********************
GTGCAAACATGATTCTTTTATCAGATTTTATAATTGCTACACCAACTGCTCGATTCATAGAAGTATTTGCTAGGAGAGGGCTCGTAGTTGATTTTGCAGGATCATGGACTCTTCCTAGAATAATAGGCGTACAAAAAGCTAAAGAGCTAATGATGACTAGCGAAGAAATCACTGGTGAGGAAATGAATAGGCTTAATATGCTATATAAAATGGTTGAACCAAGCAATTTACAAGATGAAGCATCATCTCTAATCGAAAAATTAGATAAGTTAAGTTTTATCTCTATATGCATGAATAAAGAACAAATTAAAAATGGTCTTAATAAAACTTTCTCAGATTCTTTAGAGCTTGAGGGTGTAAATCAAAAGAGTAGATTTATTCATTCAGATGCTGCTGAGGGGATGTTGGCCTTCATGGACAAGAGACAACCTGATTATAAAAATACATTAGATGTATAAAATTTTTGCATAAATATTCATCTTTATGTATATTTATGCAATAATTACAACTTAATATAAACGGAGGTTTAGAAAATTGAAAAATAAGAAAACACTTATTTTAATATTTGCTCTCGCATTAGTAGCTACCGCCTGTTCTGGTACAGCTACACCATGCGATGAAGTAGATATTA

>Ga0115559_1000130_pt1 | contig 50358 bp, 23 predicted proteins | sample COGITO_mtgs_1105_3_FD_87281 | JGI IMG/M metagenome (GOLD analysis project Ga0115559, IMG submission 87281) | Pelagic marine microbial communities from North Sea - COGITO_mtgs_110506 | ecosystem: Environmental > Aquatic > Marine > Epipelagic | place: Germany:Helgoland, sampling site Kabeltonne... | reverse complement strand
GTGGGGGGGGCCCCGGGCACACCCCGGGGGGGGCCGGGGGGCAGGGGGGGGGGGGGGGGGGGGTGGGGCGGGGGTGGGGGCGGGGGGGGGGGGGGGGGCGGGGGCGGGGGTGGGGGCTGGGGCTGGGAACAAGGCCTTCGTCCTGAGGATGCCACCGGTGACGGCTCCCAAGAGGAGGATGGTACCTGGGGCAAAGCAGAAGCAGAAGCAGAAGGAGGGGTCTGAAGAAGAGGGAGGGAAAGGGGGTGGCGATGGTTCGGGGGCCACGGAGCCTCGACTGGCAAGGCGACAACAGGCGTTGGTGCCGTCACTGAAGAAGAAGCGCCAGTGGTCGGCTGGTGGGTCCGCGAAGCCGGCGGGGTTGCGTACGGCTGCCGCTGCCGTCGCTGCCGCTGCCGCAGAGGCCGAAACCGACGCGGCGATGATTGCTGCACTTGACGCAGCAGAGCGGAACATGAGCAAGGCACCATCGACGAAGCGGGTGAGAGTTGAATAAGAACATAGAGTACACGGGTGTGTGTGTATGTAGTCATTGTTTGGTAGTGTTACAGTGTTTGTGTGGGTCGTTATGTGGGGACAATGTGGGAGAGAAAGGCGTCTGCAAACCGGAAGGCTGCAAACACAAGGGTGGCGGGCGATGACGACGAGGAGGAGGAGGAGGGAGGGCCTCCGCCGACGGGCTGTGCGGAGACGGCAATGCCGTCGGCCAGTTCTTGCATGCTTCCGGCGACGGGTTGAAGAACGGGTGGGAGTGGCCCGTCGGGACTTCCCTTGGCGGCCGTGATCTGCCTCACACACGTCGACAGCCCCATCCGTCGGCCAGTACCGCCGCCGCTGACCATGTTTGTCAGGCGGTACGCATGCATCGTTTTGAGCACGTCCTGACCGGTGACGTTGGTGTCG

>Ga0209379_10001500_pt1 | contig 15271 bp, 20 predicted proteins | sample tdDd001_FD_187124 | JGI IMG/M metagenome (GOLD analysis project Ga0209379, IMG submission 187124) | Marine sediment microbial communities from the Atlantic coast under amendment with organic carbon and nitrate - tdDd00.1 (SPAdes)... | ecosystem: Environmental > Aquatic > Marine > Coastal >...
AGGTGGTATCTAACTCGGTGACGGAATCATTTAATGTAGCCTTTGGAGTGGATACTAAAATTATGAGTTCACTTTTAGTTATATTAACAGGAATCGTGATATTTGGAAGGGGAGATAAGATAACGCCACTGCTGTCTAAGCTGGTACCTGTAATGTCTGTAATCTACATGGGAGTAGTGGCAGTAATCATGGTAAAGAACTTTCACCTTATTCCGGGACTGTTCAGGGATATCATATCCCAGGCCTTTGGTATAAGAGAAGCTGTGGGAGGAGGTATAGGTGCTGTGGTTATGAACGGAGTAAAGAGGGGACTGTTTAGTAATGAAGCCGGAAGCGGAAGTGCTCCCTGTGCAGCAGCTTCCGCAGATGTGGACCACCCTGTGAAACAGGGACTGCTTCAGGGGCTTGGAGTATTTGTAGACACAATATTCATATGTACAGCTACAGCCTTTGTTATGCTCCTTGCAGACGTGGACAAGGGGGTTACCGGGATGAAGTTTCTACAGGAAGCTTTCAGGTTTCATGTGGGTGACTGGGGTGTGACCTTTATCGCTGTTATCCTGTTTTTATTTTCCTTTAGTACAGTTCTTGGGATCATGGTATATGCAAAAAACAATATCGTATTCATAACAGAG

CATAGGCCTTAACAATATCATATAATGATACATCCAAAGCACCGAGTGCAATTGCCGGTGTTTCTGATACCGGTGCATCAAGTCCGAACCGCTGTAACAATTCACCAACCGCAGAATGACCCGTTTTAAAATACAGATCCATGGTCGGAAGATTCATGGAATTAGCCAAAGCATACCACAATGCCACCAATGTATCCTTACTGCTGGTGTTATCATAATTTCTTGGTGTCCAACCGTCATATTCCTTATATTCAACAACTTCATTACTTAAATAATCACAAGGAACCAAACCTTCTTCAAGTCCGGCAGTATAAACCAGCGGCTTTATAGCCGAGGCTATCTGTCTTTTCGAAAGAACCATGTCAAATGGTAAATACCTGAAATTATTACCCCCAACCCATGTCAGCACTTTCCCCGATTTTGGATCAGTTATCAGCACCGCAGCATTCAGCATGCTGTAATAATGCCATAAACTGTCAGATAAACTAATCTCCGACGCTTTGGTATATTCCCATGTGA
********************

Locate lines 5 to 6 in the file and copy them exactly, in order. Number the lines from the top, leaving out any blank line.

AGGTGGTATCTAACTCGGTGACGGAATCATTTAATGTAGCCTTTGGAGTGGATACTAAAATTATGAGTTCACTTTTAGTTATATTAACAGGAATCGTGATATTTGGAAGGGGAGATAAGATAACGCCACTGCTGTCTAAGCTGGTACCTGTAATGTCTGTAATCTACATGGGAGTAGTGGCAGTAATCATGGTAAAGAACTTTCACCTTATTCCGGGACTGTTCAGGGATATCATATCCCAGGCCTTTGGTATAAGAGAAGCTGTGGGAGGAGGTATAGGTGCTGTGGTTATGAACGGAGTAAAGAGGGGACTGTTTAGTAATGAAGCCGGAAGCGGAAGTGCTCCCTGTGCAGCAGCTTCCGCAGATGTGGACCACCCTGTGAAACAGGGACTGCTTCAGGGGCTTGGAGTATTTGTAGACACAATATTCATATGTACAGCTACAGCCTTTGTTATGCTCCTTGCAGACGTGGACAAGGGGGTTACCGGGATGAAGTTTCTACAGGAAGCTTTCAGGTTTCATGTGGGTGACTGGGGTGTGACCTTTATCGCTGTTATCCTGTTTTTATTTTCCTTTAGTACAGTTCTTGGGATCATGGTATATGCAAAAAACAATATCGTATTCATAACAGAG

CATAGGCCTTAACAATATCATATAATGATACATCCAAAGCACCGAGTGCAATTGCCGGTGTTTCTGATACCGGTGCATCAAGTCCGAACCGCTGTAACAATTCACCAACCGCAGAATGACCCGTTTTAAAATACAGATCCATGGTCGGAAGATTCATGGAATTAGCCAAAGCATACCACAATGCCACCAATGTATCCTTACTGCTGGTGTTATCATAATTTCTTGGTGTCCAACCGTCATATTCCTTATATTCAACAACTTCATTACTTAAATAATCACAAGGAACCAAACCTTCTTCAAGTCCGGCAGTATAAACCAGCGGCTTTATAGCCGAGGCTATCTGTCTTTTCGAAAGAACCATGTCAAATGGTAAATACCTGAAATTATTACCCCCAACCCATGTCAGCACTTTCCCCGATTTTGGATCAGTTATCAGCACCGCAGCATTCAGCATGCTGTAATAATGCCATAAACTGTCAGATAAACTAATCTCCGACGCTTTGGTATATTCCCATGTGA